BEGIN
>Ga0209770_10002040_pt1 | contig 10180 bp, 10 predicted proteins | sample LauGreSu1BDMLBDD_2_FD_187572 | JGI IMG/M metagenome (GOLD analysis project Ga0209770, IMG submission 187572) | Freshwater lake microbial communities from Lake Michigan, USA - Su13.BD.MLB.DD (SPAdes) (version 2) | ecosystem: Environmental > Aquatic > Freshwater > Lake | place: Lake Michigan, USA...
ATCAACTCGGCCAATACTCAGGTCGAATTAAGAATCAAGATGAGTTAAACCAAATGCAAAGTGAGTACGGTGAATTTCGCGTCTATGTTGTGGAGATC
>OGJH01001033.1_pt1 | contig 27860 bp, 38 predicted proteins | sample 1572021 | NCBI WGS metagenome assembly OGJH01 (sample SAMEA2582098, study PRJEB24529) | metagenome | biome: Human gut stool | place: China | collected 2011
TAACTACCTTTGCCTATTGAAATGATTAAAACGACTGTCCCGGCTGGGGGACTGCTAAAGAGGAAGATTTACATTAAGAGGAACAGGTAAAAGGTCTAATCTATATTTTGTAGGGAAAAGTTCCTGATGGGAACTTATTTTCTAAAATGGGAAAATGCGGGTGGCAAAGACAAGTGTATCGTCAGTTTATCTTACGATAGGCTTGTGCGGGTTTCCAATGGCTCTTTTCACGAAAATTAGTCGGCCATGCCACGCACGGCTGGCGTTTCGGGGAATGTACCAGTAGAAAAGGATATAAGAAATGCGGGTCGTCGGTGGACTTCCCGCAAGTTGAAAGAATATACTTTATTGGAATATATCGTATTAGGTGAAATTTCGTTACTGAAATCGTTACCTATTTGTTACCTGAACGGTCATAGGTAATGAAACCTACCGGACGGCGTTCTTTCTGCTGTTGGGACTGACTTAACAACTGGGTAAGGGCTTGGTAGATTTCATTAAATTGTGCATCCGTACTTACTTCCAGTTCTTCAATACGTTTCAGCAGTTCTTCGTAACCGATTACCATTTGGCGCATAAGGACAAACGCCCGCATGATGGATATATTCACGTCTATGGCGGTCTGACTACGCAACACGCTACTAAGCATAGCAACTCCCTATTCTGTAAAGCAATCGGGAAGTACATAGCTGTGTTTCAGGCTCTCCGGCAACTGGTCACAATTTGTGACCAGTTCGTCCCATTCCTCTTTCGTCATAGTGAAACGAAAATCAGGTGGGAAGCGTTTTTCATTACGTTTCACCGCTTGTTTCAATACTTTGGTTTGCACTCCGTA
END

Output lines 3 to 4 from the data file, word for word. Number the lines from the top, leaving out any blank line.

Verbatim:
>OGJH01001033.1_pt1 | contig 27860 bp, 38 predicted proteins | sample 1572021 | NCBI WGS metagenome assembly OGJH01 (sample SAMEA2582098, study PRJEB24529) | metagenome | biome: Human gut stool | place: China | collected 2011
TAACTACCTTTGCCTATTGAAATGATTAAAACGACTGTCCCGGCTGGGGGACTGCTAAAGAGGAAGATTTACATTAAGAGGAACAGGTAAAAGGTCTAATCTATATTTTGTAGGGAAAAGTTCCTGATGGGAACTTATTTTCTAAAATGGGAAAATGCGGGTGGCAAAGACAAGTGTATCGTCAGTTTATCTTACGATAGGCTTGTGCGGGTTTCCAATGGCTCTTTTCACGAAAATTAGTCGGCCATGCCACGCACGGCTGGCGTTTCGGGGAATGTACCAGTAGAAAAGGATATAAGAAATGCGGGTCGTCGGTGGACTTCCCGCAAGTTGAAAGAATATACTTTATTGGAATATATCGTATTAGGTGAAATTTCGTTACTGAAATCGTTACCTATTTGTTACCTGAACGGTCATAGGTAATGAAACCTACCGGACGGCGTTCTTTCTGCTGTTGGGACTGACTTAACAACTGGGTAAGGGCTTGGTAGATTTCATTAAATTGTGCATCCGTACTTACTTCCAGTTCTTCAATACGTTTCAGCAGTTCTTCGTAACCGATTACCATTTGGCGCATAAGGACAAACGCCCGCATGATGGATATATTCACGTCTATGGCGGTCTGACTACGCAACACGCTACTAAGCATAGCAACTCCCTATTCTGTAAAGCAATCGGGAAGTACATAGCTGTGTTTCAGGCTCTCCGGCAACTGGTCACAATTTGTGACCAGTTCGTCCCATTCCTCTTTCGTCATAGTGAAACGAAAATCAGGTGGGAAGCGTTTTTCATTACGTTTCACCGCTTGTTTCAATACTTTGGTTTGCACTCCGTA